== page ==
‘Vanishing Triangle’ where 6 women disappeared in 5 yrs – and cave could be key

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    Larry Murphy is an Irishman said to be working on construction sites in London – but he is also a sex beast who keeps as low a profile as possible.

    He became one of the most notorious men in Ireland after forcing a young woman into the boot of his car before taking her to the Wicklow Mountains where she was brutally beaten and raped on February 11, 2000.

    Murphy – later dubbed the ‘Beast of Baltinglass’ – then placed a plastic bag over her head before raping her again.

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    Her life was somehow saved after two poachers spooked Murphy who drove away in a panic before he could murder her. And in his police interview, he reportedly said: “Well, she’s alive isn’t she? She was lucky.”

    The married father-of-two, who worked as a freelance carpenter, pled guilty to false imprisonment, sexual assault and attempted murder, before serving 10 years of his 15-year sentence.

    He now lives under a new identity – but a true crime documentary on Sky called Six Silent Killings: Ireland’s Vanishing Triangle has shifted the focus once again on Murphy.

    What is the ‘Vanishing Triangle’?

    Between 1993 and 1998, six women, aged between 17 and 27, disappeared from a small area near Dublin that became known as the ‘Vanishing Triangle’.

    The first high-profile case involved New Yorker Annie McCarrick, then 27, who had only been living in the country six weeks when she went for a walk by the Wicklow Mountains on March 26, 1993, before she was never seen again.

    Five more women within an 80-mile radius of one another then disappeared without a trace over the next five years – but a fresh twist involving a secret cave could unlock answers three decades later.

    And in the Sky documentary, police in Ireland, known as Gardai, revealed that Larry Murphy was one of a “number of persons of interest” in three of the cases, which were all eventually upgraded from missing people to murder investigations.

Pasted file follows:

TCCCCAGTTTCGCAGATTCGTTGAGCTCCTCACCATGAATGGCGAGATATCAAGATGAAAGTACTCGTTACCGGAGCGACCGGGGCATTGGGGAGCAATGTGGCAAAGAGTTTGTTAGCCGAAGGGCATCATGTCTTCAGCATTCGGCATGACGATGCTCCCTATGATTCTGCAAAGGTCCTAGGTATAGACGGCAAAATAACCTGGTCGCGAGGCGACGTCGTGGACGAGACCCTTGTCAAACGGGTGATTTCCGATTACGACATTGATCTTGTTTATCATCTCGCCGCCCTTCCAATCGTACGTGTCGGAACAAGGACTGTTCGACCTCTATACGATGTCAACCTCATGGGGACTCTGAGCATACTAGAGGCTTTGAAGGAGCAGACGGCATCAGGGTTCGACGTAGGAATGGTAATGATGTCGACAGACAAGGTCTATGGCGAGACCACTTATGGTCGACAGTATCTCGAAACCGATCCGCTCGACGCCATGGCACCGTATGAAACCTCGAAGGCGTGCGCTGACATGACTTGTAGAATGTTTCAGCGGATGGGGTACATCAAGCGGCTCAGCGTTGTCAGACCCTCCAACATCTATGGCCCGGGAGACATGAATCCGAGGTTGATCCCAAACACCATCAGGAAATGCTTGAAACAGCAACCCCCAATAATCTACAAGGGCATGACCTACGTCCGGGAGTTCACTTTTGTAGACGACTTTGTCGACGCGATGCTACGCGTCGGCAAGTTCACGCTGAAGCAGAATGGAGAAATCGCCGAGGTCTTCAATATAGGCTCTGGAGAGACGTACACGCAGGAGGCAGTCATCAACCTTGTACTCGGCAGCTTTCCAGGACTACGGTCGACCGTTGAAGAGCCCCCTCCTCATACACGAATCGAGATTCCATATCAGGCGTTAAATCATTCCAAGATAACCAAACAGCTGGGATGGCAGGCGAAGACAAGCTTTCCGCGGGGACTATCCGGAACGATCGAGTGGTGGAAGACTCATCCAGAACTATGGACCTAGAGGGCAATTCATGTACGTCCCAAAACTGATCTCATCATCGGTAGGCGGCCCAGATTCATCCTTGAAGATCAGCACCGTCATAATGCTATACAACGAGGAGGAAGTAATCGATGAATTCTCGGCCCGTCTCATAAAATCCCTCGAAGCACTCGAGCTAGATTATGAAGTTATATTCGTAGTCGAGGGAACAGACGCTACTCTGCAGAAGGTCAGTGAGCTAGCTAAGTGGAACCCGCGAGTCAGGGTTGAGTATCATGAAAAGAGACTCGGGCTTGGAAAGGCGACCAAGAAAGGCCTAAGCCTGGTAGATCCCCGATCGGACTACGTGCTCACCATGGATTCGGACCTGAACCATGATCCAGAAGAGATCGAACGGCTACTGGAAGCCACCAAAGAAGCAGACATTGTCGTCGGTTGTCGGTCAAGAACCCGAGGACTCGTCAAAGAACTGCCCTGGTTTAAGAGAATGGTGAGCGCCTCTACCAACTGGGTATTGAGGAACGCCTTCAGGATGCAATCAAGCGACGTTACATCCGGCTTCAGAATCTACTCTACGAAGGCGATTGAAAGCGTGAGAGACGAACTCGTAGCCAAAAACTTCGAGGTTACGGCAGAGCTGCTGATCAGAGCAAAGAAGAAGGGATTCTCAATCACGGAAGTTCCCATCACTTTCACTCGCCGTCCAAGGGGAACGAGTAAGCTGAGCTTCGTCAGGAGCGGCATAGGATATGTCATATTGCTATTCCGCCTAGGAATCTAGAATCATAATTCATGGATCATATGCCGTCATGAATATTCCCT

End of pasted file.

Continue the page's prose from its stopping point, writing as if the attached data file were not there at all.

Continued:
This includes the mystery surrounding Annie McCarrick as well as Josephine ‘JoJo’ Dullard – a 21-year-old woman who went missing two years later in November 1995 after she tried to hitchhike from Dublin after missing her bus home to County Kilkenny.

    In the programme, JoJo’s sister Kathleen said: “Whoever has done this… they have hidden her so well. She could be anywhere.”

    And asked whether her murder could be the work of a serial killer, she answered: “I hate saying serial killer because until the day we find JoJo I can’t, I can’t.”

    As well as being “one of a number of persons of interest” in the murders of Annie and JoJo, police said Murphy was the sole suspect in the murder of Deirdre Jacob.

    She was 18 and was back from her teacher training course in London when she was last seen outside her mum and dad’s home in Newbridge, County Kildare, on the afternoon of July 28, 1998. Her case rocked Ireland and fears escalated that there was a serial killer on the loose.

    FBI Special Agent Kenneth Strange said in the documentary: “It seemed like every other year, every two years, there would be another woman in that area that would vanish without a trace. Someone is out there planning, obsessing and ready to execute when everything is perfect.

    “Maybe that person is surveilling some of his victims and just waiting for that opportune moment to abduct that person. I don't think the Gardai were prepared for something like this. I don’t think they were ready for it. This was totally new. But not for us. We have a morbid history of serial killers going way back.”

    The FBI then provided Gardai with a profile of who they thought the serial killer could be. They concluded that it was a married man in his 30s, with children who had no previous dealings with the law.

    Who is Larry Murphy?

    Two years after Deirdre vanished, Murphy was caught brutally raping a Carlow woman in the Wicklow mountains, which led to his imprisonment.

    By this time Operation Trace had been set up to look for links in the cases involving the six missing women.

    Speaking about Murphy being a person of interest, Detective Sergeant Alan Bailey said: “Larry Murphy ticked so many of the boxes from the profile provided to us by the FBI. White man in his mid 30s, married with children and lived locally.

    “So straight away you are saying to yourself could this be our man? Could he be responsible for one or more disappearances?”